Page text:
DateTime.MinValue, DateTime.MinValue);

}

 

public override MembershipUser GetUser(object providerUserKey, bool userIsOnline)

{

return new MembershipUser("AnonymousMembershipProvider", "Anon", "Anon",

string.Empty, string.Empty, string.Empty, true, false,

DateTime.MinValue, DateTime.MinValue, DateTime.MinValue,

DateTime.MinValue, DateTime.MinValue);

}

Step 2. Install the AnonymousMembershipProvider to the Global Assembly Cache

 

1.

2.

3.

4.

 

Step 3. Configure the Web.Config of the FBA site

In the <SharePoint> section configure a key for the people picker:
<PeoplePickerWildcards>

<clear />

<add key="AnonymousMembershipProvider" value="%" />

</PeoplePickerWildcards>

Configure <system.web> as so:

<authentication mode="Forms">

<forms loginUrl="/_layouts/login.aspx" />

</authentication>

<identity impersonate="true" />

<authorization>

<allow users="*" />

</authorization>

<membership defaultProvider="AnonymousMembershipProvider">

<providers>

<add name="AnonymousMembershipProvider" type="AnonymousMembershipProvider, AnonymousMembershipProvider, Version=1.0.0.0, Culture=neutral, PublicKeyToken=701fdd64fcd5ceb2" connectionStringName="LocalSqlServer" enablePasswordRetrieval="false" enablePasswordReset="true" requiresQuestionAndAnswer="true" applicationName="/" requiresUniqueEmail="false" passwordFormat="Hashed" maxInvalidPasswordAttempts="5" minRequiredPasswordLength="7" minRequiredNonalphanumericCharacters="1" passwordAttemptWindow="10" passwordStrengthRegularExpression="" />

</providers>

</membership>

If you know your web.config you may have noticed that this site is still configured for anonymous access. The next step will assign our named "Anon" user during the authentication.

Step 4. Modify Global.asax on the FBA site to Log in as Anon

<%@ Assembly Name="Microsoft.SharePoint"%>

<%@ Application Language="C#" Inherits="Microsoft.SharePoint.ApplicationRuntime.SPHttpApplication" %>

 

<script RunAt=’server’>

 

public void FormsAuthentication_OnAuthenticate(object sender, FormsAuthenticationEventArgs args)

{

if (Membership.ValidateUser("Anon", ""))

{

FormsAuthentication.SetAuthCookie("Anon", true);

}

}

 

</script>

Step 5. Configure the Web.Config of the Authoring Site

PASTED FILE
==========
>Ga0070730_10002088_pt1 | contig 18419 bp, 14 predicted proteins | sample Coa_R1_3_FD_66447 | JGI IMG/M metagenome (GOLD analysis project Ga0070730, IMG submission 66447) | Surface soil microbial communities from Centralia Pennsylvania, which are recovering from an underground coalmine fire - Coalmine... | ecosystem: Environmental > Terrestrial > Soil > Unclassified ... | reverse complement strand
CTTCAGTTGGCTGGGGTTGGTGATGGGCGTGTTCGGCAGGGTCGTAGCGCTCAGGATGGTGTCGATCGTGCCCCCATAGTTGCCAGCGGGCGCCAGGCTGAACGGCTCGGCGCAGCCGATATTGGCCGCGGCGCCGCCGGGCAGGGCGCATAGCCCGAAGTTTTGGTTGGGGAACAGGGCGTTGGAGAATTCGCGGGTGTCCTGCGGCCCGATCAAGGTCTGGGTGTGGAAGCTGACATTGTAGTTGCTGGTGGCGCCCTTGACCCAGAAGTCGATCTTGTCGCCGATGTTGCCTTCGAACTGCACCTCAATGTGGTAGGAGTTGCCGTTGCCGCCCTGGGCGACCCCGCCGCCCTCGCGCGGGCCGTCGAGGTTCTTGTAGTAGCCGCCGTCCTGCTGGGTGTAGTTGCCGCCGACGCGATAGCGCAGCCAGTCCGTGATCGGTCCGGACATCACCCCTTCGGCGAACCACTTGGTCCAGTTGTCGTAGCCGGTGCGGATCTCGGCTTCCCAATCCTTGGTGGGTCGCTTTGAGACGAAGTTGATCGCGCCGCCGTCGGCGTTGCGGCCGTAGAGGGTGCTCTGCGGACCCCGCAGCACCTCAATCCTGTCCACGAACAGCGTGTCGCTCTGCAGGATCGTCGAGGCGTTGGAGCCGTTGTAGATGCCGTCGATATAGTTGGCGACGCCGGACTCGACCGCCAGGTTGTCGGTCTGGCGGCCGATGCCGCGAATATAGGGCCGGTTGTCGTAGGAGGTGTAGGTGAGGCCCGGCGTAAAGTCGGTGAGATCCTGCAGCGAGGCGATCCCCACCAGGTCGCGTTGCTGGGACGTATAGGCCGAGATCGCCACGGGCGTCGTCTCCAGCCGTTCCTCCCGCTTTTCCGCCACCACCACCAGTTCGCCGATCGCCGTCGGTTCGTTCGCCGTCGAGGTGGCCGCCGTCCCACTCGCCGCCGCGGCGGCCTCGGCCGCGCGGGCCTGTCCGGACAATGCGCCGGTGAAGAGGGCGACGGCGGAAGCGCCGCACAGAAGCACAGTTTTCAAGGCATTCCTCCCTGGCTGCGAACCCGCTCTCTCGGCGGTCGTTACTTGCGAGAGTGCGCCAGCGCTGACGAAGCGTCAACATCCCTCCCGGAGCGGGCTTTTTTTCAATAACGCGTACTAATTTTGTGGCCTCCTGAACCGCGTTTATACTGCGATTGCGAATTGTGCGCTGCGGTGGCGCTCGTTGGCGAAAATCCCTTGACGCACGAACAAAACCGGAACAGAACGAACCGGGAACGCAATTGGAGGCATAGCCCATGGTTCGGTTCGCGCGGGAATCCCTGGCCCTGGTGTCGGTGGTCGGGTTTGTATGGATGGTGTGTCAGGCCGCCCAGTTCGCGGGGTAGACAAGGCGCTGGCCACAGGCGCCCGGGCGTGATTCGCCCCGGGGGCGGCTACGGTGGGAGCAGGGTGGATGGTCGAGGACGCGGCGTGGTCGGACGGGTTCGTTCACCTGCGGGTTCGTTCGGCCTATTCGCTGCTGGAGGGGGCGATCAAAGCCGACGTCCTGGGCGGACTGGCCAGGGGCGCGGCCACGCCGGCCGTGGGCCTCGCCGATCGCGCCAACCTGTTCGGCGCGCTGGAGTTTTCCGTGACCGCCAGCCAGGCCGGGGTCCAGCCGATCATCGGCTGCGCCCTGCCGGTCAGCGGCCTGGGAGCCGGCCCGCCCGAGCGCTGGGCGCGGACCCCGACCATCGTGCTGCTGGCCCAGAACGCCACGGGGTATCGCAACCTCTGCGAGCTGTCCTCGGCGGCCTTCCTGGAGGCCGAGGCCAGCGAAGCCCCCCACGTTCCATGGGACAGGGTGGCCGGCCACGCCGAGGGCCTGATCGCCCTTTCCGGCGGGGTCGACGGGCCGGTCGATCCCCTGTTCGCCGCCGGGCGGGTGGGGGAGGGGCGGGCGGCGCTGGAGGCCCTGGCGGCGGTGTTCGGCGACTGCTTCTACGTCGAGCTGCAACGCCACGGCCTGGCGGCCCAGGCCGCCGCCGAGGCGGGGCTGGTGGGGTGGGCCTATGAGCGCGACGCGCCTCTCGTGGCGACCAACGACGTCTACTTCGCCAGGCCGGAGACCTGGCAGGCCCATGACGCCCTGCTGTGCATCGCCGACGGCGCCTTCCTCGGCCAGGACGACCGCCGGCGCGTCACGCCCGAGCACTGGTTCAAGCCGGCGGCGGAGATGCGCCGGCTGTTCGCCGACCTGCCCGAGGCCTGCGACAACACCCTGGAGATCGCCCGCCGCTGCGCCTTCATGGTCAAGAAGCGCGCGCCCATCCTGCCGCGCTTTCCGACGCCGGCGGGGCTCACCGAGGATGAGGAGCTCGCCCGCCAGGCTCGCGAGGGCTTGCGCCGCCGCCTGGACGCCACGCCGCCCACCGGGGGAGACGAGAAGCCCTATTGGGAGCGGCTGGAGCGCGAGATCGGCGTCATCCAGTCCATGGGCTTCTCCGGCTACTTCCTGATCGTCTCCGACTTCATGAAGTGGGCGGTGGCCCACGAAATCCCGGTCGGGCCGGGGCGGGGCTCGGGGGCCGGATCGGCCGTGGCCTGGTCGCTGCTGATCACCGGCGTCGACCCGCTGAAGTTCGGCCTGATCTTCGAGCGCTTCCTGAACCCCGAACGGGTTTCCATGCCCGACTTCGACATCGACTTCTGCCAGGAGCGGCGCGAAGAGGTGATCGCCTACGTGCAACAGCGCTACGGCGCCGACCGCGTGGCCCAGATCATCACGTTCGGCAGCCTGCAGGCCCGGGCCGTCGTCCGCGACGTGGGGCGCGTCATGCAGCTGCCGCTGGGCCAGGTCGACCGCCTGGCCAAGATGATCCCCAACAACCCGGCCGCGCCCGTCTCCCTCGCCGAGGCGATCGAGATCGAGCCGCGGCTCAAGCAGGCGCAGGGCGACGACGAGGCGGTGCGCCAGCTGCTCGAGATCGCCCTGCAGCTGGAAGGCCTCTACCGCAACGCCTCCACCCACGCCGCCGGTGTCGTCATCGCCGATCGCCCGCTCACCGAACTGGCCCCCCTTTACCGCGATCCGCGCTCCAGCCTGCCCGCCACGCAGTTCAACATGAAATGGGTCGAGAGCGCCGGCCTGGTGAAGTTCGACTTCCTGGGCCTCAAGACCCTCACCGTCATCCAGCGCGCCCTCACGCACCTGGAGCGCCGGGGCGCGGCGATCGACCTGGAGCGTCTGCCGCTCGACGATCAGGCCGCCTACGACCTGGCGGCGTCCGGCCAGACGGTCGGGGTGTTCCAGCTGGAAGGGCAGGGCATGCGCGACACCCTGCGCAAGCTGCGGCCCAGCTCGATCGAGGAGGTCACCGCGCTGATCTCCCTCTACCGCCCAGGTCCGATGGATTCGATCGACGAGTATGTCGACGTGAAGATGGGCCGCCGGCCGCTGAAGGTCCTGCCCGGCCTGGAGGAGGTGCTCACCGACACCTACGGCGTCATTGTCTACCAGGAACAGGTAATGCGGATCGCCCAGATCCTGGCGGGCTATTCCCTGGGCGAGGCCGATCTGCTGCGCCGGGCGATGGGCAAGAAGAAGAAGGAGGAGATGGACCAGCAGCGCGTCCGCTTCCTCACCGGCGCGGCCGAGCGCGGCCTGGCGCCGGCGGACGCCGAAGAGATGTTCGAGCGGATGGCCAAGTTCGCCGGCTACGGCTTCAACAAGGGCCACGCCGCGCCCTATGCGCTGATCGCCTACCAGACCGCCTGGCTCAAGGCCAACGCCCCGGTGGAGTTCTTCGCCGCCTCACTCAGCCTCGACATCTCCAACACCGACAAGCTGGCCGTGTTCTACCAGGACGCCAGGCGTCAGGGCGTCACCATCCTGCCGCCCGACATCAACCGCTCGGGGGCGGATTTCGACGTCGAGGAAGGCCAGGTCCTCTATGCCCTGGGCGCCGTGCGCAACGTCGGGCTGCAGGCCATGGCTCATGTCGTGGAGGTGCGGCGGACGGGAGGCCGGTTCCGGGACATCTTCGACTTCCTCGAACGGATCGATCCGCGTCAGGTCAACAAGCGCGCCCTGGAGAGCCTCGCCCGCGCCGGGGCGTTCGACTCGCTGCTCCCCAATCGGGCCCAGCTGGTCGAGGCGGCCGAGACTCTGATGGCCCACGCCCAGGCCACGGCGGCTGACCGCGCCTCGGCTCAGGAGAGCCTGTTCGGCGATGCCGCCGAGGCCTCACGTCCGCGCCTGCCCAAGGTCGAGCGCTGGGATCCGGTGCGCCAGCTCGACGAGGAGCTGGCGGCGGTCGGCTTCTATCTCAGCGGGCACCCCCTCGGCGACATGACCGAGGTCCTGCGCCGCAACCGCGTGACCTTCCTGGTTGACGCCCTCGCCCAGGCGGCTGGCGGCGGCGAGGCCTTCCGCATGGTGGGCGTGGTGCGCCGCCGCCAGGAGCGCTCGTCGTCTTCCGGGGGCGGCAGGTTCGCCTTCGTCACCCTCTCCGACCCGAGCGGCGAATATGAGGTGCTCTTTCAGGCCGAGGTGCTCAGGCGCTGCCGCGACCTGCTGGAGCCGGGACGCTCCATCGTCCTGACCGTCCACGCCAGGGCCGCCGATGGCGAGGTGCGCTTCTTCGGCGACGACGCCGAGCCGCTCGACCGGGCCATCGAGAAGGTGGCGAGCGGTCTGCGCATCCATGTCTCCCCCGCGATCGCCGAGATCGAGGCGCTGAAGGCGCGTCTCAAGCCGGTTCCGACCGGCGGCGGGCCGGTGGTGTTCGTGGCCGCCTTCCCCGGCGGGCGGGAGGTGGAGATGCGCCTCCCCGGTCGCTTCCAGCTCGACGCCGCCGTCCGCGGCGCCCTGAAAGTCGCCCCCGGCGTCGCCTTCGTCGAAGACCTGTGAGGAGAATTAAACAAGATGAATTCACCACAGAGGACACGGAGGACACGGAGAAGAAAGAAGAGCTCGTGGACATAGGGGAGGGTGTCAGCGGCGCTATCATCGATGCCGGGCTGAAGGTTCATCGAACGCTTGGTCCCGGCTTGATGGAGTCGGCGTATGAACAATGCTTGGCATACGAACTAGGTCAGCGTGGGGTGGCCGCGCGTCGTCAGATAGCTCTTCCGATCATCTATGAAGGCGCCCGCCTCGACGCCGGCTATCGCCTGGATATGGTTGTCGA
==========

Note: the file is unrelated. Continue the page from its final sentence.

In the <SharePoint> section configure a key for the people picker:
<PeoplePickerWildcards>

<clear />

<add key="AnonymousMembershipProvider" value="%" />

</PeoplePickerWildcards>

Configure <system.web> as so:

<authentication mode="Windows" />

<identity impersonate="true" />

<authorization>

<deny users="?" />

<allow users="*" />

</authorization>

<membership defaultProvider="AnonymousMembershipProvider">

<providers>

<add name="AnonymousMembershipProvider" type="AnonymousMembershipProvider, AnonymousMembershipProvider, Version=1.0.0.0, Culture=neutral, PublicKeyToken=701fdd64fcd5ceb2" connectionStringName="LocalSqlServer" enablePasswordRetrieval="false" enablePasswordReset="true" requiresQuestionAndAnswer="true" applicationName="/" requiresUniqueEmail="false" passwordFormat="Hashed" maxInvalidPasswordAttempts="5" minRequiredPasswordLength="7" minRequiredNonalphanumericCharacters="1" passwordAttemptWindow="10" passwordStrengthRegularExpression="" />

</providers>

</membership>

Even though the authoring site is configure to use Windows authentication, we still need access to the provider so that permissions can be assigned.

Step 6. Configure the Permissions

On the authoring site, do the following.

1.

2.

3.

4.

 

That’s it! If the SharePoint gods are smiling on you, you can now allow anonymous type folks to upload files, add attachments to lists, and generally have more control over your anonymous permissions!

Author: Doug Ware